I wanted to ask you about silence in your films. Do you like silence?

We should put more silence into our films. We love music so much that we want to cover the whole film with music, and forget about silence. I mean, we're very well in the universe of sounds, but silence is part of sound. I think that it's something that we want to discover more – a radical silence. But you always need a commission, and our commissions are usually music commissions, so they aren't as much interested in silence.

You can look for some commissions connected with John Cage...

Yes, exactly [laugh]. It's like intentionally making the screen black. You can do that, but this brings the question: Why did you choose to make the screen go black? Maybe just to hear this sound, that fragment of music, while people will say: ''Oh, the projector broke down'', and they won't listen to that music or silence. If somebody asked us to do a film which is completely silent... That would be a horror, that would be hell for us!

When you're working in the world of literature, you're in the world of ideas, and music is a physical phenomenon – every sound has its own physical characteristics. As does animation, which is not only art, but also science, or maybe even alchemy. Do you think that everything is connected – issues of emotion, and the motions of cinema with the emotions and physics of music?

We're looking for secret alloys between what music can offer in the combination of objects. Music tends to reveal something about alchemy, what otherwise would not be there. For us, music anticipates silence, or that little trembling that light also gives. We try to find equipment. There are very short sets, no objects instead, there's no lifelessness. Everything has life it in, even when it comes to making the montage, when we slice an image this way or that way to a musical note, it makes a difference. And there's one way which is right for us, even if we haven't anticipated that. This is the power of music. We lay the music on top of the scenario, which must adjust... it has to adapt to musical laws rather than dramaturgical. Sometimes music is like whispering: very suggestive. Like the undertow underneath circuits of the water, very strong, that's pressure – maybe psychological or whatever – but it's truly powerful.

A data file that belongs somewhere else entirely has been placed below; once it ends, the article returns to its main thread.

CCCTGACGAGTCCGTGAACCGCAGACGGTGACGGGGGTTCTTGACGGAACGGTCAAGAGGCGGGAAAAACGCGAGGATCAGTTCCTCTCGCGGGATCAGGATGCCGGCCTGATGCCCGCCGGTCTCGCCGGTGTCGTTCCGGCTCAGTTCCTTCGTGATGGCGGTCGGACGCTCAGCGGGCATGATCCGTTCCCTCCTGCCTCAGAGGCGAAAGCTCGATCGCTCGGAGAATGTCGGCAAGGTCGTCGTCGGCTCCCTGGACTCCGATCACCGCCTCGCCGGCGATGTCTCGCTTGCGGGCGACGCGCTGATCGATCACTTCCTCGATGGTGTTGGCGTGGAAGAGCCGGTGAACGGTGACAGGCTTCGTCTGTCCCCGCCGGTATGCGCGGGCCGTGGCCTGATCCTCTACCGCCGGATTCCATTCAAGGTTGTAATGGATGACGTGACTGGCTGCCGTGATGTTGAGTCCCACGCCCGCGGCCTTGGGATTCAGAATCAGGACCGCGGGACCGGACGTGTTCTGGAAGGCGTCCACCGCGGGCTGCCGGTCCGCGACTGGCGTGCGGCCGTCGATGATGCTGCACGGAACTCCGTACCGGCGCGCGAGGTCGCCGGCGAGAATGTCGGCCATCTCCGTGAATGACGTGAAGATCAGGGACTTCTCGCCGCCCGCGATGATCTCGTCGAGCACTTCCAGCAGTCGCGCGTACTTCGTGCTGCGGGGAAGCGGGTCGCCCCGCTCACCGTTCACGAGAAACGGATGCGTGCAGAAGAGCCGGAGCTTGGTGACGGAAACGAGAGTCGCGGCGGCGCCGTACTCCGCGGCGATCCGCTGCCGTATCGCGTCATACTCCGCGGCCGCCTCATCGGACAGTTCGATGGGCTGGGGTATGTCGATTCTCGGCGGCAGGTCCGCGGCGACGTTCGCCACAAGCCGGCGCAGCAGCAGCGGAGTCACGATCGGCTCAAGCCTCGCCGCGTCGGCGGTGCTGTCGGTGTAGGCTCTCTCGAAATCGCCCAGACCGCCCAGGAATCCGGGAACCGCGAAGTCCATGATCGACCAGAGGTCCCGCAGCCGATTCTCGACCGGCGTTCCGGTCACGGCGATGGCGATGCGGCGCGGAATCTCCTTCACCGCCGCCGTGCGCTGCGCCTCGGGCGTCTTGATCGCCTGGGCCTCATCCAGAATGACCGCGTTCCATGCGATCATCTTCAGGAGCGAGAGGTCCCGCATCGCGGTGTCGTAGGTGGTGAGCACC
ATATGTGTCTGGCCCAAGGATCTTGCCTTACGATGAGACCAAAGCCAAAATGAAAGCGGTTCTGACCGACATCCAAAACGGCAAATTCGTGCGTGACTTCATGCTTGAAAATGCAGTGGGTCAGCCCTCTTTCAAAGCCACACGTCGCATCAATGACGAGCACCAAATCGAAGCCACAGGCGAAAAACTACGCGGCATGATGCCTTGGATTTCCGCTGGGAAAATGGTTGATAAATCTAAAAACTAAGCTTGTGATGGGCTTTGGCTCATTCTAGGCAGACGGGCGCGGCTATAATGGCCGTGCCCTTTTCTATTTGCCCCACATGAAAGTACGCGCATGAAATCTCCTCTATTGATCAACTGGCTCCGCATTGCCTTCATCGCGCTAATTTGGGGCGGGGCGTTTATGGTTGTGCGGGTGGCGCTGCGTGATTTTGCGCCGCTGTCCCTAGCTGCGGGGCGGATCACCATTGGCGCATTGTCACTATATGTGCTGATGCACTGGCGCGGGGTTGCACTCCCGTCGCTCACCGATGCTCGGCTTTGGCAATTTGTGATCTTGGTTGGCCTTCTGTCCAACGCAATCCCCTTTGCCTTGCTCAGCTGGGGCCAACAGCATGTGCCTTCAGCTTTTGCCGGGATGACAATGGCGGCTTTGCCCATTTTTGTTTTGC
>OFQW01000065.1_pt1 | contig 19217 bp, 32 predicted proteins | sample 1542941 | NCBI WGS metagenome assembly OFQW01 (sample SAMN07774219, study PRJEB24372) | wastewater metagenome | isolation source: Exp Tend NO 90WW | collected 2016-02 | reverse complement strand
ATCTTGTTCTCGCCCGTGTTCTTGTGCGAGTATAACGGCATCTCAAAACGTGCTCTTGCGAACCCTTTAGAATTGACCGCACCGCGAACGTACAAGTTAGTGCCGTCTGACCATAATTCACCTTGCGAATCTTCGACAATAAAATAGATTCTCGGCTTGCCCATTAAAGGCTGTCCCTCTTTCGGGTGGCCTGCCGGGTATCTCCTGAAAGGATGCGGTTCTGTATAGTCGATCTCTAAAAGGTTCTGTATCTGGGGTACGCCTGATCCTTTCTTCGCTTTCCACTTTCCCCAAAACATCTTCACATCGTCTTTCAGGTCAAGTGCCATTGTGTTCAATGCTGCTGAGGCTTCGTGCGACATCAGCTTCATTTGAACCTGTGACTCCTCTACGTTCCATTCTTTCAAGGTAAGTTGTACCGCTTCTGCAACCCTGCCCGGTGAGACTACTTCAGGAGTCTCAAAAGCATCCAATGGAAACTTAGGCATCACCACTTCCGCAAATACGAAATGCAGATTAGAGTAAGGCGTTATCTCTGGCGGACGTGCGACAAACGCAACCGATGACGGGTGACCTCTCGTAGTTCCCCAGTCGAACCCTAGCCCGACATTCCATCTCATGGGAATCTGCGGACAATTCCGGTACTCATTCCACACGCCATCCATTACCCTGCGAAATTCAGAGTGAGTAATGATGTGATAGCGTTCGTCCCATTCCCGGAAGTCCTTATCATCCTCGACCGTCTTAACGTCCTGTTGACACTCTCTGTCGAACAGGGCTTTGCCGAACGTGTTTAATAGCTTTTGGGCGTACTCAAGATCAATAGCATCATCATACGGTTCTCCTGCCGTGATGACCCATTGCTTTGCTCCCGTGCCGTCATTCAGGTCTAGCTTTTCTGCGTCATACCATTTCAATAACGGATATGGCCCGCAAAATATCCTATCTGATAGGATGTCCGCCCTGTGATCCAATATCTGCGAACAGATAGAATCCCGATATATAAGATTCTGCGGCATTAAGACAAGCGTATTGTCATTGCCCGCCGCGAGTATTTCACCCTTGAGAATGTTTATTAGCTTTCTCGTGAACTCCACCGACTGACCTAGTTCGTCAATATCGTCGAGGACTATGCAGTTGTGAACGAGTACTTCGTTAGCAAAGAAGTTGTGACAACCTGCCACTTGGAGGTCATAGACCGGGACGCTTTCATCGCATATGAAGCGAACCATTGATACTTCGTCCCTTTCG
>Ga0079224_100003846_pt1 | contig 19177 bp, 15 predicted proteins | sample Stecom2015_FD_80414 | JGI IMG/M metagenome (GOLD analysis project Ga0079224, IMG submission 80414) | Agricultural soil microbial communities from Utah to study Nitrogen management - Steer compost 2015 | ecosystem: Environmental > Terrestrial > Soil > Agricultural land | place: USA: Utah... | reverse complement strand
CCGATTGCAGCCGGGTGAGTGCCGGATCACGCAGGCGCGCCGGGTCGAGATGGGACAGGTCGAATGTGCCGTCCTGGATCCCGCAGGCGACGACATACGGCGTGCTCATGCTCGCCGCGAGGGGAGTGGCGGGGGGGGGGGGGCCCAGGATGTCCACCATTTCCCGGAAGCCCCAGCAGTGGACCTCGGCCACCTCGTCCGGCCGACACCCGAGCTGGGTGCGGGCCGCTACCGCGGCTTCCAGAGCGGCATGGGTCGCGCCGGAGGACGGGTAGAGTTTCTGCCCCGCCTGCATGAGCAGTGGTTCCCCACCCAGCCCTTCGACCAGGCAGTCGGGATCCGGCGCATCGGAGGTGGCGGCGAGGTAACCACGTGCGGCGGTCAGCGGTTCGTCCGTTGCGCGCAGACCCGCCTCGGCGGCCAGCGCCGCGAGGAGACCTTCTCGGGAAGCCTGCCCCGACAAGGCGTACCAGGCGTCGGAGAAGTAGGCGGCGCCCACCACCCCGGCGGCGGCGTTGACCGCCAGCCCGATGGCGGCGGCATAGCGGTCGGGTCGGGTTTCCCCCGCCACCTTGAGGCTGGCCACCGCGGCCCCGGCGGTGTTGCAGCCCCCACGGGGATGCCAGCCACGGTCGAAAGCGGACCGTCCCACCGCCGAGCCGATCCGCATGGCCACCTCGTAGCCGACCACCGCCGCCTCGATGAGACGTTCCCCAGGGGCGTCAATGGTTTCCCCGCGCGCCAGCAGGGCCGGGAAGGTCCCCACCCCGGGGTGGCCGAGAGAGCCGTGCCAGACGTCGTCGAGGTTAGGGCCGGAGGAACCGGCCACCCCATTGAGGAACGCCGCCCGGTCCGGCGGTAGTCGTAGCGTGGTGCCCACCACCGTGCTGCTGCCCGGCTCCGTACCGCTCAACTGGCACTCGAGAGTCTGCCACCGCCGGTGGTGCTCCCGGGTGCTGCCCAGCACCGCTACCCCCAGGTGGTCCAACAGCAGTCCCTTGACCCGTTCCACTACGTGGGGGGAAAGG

Arditti Quartet and ''KwartetSmyczkovy'' at Ruhrtriennale

You're music lovers, but also cinema lovers. Do you have a favourite use to music, favorite sounds in movies by other film makers?

One of the greatest sound films was Borowczyk's Les jeux des anges with music of Bernard Parmegiani. It's so graphic, because the image is so stylized, very painterly. You can have that feeling of dislocation. I think that animation has the advantage, because that's a purely imagined world, it's more transportive. Normally in a live-action film, when you put the glass on the table, you hear the knock of the glass. In Hollywood cinema, if something is wrong with the sound, the audience gets upset, because it all should be real.

I find in your cinema that which Freud called unheimlich – the uncanny, the strange. Do you have some kind of favourite music which has a climate similar to your films?

Back in the '70s we recorded a lot of radio. At that time we've done experiments with slowing it down, and finding... you know, some type of static. It was provocative and wonderful, because you were just removing music from its original context and giving it an alternative life which could be intriguing. We also hear a lot of film composers about whom we say: “that's amazing, we can learn a lot from that”. For example Penderecki: the aleatoric expression is still remarkable, like a state of mind. That is the kind of music in the film which can really take the film on a different level. And not on that level on which certain Hollywood directors like Kubrick and Friedkin use their music – they just play it very loud and don't get profoundness off their music.

Speaking of Krzysztof Penderecki, you have to discover a young Polish pianist Piotr Orzechowski – Pianohooligan: he plays orchestral pieces by the young Penderecki on prepared piano, it's absolutely amazing. Your connections with Polish culture are extensive: from Bruno Schulz to Stanisław Lem. You've worked with music of Leszek Janowski, Krzysztof Penderecki, and now Lutosławski. Do you like any other Polish music?

We won't say Chopin [laugh]. Krzysztof Komeda – we love his music. There's Wojciech Kilar, Górecki, Szymanowski. We also adore Konieczny, Ewa Demarczyk.